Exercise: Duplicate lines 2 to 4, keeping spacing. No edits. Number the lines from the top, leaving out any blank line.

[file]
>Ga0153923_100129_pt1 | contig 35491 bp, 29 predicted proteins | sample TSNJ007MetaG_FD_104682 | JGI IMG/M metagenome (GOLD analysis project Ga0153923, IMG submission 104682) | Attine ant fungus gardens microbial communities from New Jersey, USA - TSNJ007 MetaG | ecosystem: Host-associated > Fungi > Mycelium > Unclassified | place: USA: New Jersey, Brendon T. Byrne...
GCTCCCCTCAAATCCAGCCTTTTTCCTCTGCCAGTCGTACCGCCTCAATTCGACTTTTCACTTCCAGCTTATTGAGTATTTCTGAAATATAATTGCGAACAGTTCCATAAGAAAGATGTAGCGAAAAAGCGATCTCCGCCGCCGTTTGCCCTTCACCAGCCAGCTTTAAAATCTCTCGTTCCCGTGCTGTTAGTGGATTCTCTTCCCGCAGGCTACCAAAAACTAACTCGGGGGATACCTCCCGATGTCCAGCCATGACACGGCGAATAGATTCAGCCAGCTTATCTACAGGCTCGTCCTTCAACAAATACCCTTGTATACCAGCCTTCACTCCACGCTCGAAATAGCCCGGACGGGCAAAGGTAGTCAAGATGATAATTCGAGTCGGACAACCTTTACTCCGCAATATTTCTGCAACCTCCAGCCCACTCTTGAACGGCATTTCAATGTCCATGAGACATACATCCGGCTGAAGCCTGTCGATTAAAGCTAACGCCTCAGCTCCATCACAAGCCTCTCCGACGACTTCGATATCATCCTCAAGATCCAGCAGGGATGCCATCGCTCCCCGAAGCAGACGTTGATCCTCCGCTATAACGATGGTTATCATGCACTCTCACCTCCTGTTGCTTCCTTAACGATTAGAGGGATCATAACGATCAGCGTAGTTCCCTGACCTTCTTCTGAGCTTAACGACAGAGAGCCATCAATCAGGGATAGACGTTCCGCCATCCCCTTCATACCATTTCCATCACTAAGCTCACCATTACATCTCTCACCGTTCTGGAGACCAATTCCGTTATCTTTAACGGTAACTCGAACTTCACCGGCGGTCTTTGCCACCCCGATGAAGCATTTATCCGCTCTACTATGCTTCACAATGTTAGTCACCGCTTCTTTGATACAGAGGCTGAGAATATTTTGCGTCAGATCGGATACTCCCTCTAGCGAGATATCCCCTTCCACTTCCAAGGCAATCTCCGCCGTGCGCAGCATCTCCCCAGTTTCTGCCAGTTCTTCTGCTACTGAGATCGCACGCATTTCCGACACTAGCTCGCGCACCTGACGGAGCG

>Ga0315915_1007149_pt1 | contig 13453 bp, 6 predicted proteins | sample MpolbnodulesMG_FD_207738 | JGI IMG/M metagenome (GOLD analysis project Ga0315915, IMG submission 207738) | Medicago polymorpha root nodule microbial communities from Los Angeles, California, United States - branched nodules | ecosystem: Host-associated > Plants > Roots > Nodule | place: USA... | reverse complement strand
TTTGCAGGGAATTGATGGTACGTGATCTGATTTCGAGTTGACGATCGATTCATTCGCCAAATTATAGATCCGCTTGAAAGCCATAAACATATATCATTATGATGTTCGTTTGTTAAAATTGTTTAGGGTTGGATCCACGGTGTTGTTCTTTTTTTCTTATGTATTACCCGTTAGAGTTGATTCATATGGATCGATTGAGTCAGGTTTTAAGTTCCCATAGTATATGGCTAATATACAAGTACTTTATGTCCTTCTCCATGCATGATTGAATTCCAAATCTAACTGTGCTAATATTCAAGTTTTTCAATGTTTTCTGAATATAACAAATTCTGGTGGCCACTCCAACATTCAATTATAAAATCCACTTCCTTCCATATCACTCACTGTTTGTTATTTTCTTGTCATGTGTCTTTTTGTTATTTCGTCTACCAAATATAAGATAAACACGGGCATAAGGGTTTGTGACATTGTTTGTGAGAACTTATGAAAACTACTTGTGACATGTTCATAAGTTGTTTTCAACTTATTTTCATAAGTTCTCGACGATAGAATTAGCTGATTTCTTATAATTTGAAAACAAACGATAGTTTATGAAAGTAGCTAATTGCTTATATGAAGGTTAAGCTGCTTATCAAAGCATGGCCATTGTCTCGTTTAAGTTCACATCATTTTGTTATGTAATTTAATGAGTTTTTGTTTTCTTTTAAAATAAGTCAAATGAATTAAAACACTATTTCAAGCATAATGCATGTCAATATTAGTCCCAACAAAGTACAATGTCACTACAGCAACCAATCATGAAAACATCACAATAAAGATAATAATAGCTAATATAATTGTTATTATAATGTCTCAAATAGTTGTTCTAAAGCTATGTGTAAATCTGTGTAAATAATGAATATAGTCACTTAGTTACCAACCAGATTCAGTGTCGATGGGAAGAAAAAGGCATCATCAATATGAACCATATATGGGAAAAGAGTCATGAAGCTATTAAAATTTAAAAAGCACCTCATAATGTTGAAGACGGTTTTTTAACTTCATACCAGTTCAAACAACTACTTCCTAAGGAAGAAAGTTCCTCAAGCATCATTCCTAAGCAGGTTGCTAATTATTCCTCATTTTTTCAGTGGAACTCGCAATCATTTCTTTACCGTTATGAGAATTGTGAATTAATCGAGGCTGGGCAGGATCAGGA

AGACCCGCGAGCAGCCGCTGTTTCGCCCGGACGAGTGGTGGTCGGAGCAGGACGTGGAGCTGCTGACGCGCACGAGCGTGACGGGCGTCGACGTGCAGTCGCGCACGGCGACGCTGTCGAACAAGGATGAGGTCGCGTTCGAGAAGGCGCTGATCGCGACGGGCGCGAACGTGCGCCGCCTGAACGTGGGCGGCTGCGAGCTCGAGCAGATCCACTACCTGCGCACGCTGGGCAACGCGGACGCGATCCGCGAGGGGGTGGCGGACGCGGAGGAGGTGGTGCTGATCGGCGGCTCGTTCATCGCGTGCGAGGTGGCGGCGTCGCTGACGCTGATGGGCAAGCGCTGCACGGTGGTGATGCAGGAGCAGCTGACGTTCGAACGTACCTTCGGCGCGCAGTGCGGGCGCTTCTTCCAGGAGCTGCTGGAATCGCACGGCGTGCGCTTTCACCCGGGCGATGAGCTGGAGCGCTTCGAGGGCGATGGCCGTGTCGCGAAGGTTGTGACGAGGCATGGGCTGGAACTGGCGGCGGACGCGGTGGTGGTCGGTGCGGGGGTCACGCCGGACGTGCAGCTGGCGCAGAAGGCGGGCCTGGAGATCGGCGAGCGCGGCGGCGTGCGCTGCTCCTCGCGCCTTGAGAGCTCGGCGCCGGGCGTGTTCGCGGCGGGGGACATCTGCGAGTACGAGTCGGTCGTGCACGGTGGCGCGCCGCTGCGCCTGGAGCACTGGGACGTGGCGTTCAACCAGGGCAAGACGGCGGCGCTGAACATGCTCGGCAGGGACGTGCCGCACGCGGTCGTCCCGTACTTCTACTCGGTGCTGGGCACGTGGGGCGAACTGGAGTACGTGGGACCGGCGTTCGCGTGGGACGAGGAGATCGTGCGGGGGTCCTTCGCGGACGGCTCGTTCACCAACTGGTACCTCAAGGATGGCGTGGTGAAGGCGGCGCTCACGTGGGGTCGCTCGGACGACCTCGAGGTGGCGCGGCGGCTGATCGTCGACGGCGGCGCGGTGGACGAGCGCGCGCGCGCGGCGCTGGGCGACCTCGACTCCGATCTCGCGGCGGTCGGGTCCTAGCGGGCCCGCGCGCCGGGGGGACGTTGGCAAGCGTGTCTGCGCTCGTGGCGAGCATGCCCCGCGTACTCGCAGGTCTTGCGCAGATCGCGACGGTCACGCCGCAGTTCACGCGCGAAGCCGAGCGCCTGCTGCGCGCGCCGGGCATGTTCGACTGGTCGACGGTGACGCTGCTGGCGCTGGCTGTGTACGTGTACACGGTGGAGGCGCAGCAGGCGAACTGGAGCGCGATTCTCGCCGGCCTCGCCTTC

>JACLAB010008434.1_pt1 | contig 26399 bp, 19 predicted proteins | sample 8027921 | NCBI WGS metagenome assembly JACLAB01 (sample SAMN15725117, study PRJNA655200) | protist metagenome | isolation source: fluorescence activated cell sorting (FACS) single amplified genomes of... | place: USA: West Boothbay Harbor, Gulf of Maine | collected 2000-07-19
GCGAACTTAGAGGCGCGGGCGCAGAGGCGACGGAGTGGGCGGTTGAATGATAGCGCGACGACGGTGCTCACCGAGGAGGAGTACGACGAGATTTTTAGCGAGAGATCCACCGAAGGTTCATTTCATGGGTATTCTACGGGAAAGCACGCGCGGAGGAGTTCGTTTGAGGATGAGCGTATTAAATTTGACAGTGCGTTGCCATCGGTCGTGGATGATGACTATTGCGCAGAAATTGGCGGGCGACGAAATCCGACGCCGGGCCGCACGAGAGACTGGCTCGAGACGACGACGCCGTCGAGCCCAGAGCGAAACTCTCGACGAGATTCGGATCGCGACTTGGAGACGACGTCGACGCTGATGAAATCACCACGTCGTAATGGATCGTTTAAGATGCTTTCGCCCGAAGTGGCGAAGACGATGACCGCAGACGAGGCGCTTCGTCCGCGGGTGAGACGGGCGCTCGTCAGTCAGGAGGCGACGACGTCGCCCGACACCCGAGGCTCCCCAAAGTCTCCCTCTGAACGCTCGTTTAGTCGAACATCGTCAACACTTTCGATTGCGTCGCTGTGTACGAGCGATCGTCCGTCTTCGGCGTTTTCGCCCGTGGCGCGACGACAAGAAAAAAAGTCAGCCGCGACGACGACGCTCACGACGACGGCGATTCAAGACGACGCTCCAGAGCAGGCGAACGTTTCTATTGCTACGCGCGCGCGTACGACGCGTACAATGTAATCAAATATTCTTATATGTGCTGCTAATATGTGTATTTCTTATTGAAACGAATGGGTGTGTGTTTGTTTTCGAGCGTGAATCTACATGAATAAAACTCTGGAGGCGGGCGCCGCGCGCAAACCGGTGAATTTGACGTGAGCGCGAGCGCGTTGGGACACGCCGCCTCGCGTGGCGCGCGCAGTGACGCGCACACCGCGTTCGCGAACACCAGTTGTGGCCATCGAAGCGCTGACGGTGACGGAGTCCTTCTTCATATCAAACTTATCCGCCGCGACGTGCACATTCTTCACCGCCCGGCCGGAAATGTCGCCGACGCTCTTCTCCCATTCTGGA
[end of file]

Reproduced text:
GCTCCCCTCAAATCCAGCCTTTTTCCTCTGCCAGTCGTACCGCCTCAATTCGACTTTTCACTTCCAGCTTATTGAGTATTTCTGAAATATAATTGCGAACAGTTCCATAAGAAAGATGTAGCGAAAAAGCGATCTCCGCCGCCGTTTGCCCTTCACCAGCCAGCTTTAAAATCTCTCGTTCCCGTGCTGTTAGTGGATTCTCTTCCCGCAGGCTACCAAAAACTAACTCGGGGGATACCTCCCGATGTCCAGCCATGACACGGCGAATAGATTCAGCCAGCTTATCTACAGGCTCGTCCTTCAACAAATACCCTTGTATACCAGCCTTCACTCCACGCTCGAAATAGCCCGGACGGGCAAAGGTAGTCAAGATGATAATTCGAGTCGGACAACCTTTACTCCGCAATATTTCTGCAACCTCCAGCCCACTCTTGAACGGCATTTCAATGTCCATGAGACATACATCCGGCTGAAGCCTGTCGATTAAAGCTAACGCCTCAGCTCCATCACAAGCCTCTCCGACGACTTCGATATCATCCTCAAGATCCAGCAGGGATGCCATCGCTCCCCGAAGCAGACGTTGATCCTCCGCTATAACGATGGTTATCATGCACTCTCACCTCCTGTTGCTTCCTTAACGATTAGAGGGATCATAACGATCAGCGTAGTTCCCTGACCTTCTTCTGAGCTTAACGACAGAGAGCCATCAATCAGGGATAGACGTTCCGCCATCCCCTTCATACCATTTCCATCACTAAGCTCACCATTACATCTCTCACCGTTCTGGAGACCAATTCCGTTATCTTTAACGGTAACTCGAACTTCACCGGCGGTCTTTGCCACCCCGATGAAGCATTTATCCGCTCTACTATGCTTCACAATGTTAGTCACCGCTTCTTTGATACAGAGGCTGAGAATATTTTGCGTCAGATCGGATACTCCCTCTAGCGAGATATCCCCTTCCACTTCCAAGGCAATCTCCGCCGTGCGCAGCATCTCCCCAGTTTCTGCCAGTTCTTCTGCTACTGAGATCGCACGCATTTCCGACACTAGCTCGCGCACCTGACGGAGCG

>Ga0315915_1007149_pt1 | contig 13453 bp, 6 predicted proteins | sample MpolbnodulesMG_FD_207738 | JGI IMG/M metagenome (GOLD analysis project Ga0315915, IMG submission 207738) | Medicago polymorpha root nodule microbial communities from Los Angeles, California, United States - branched nodules | ecosystem: Host-associated > Plants > Roots > Nodule | place: USA... | reverse complement strand
TTTGCAGGGAATTGATGGTACGTGATCTGATTTCGAGTTGACGATCGATTCATTCGCCAAATTATAGATCCGCTTGAAAGCCATAAACATATATCATTATGATGTTCGTTTGTTAAAATTGTTTAGGGTTGGATCCACGGTGTTGTTCTTTTTTTCTTATGTATTACCCGTTAGAGTTGATTCATATGGATCGATTGAGTCAGGTTTTAAGTTCCCATAGTATATGGCTAATATACAAGTACTTTATGTCCTTCTCCATGCATGATTGAATTCCAAATCTAACTGTGCTAATATTCAAGTTTTTCAATGTTTTCTGAATATAACAAATTCTGGTGGCCACTCCAACATTCAATTATAAAATCCACTTCCTTCCATATCACTCACTGTTTGTTATTTTCTTGTCATGTGTCTTTTTGTTATTTCGTCTACCAAATATAAGATAAACACGGGCATAAGGGTTTGTGACATTGTTTGTGAGAACTTATGAAAACTACTTGTGACATGTTCATAAGTTGTTTTCAACTTATTTTCATAAGTTCTCGACGATAGAATTAGCTGATTTCTTATAATTTGAAAACAAACGATAGTTTATGAAAGTAGCTAATTGCTTATATGAAGGTTAAGCTGCTTATCAAAGCATGGCCATTGTCTCGTTTAAGTTCACATCATTTTGTTATGTAATTTAATGAGTTTTTGTTTTCTTTTAAAATAAGTCAAATGAATTAAAACACTATTTCAAGCATAATGCATGTCAATATTAGTCCCAACAAAGTACAATGTCACTACAGCAACCAATCATGAAAACATCACAATAAAGATAATAATAGCTAATATAATTGTTATTATAATGTCTCAAATAGTTGTTCTAAAGCTATGTGTAAATCTGTGTAAATAATGAATATAGTCACTTAGTTACCAACCAGATTCAGTGTCGATGGGAAGAAAAAGGCATCATCAATATGAACCATATATGGGAAAAGAGTCATGAAGCTATTAAAATTTAAAAAGCACCTCATAATGTTGAAGACGGTTTTTTAACTTCATACCAGTTCAAACAACTACTTCCTAAGGAAGAAAGTTCCTCAAGCATCATTCCTAAGCAGGTTGCTAATTATTCCTCATTTTTTCAGTGGAACTCGCAATCATTTCTTTACCGTTATGAGAATTGTGAATTAATCGAGGCTGGGCAGGATCAGGA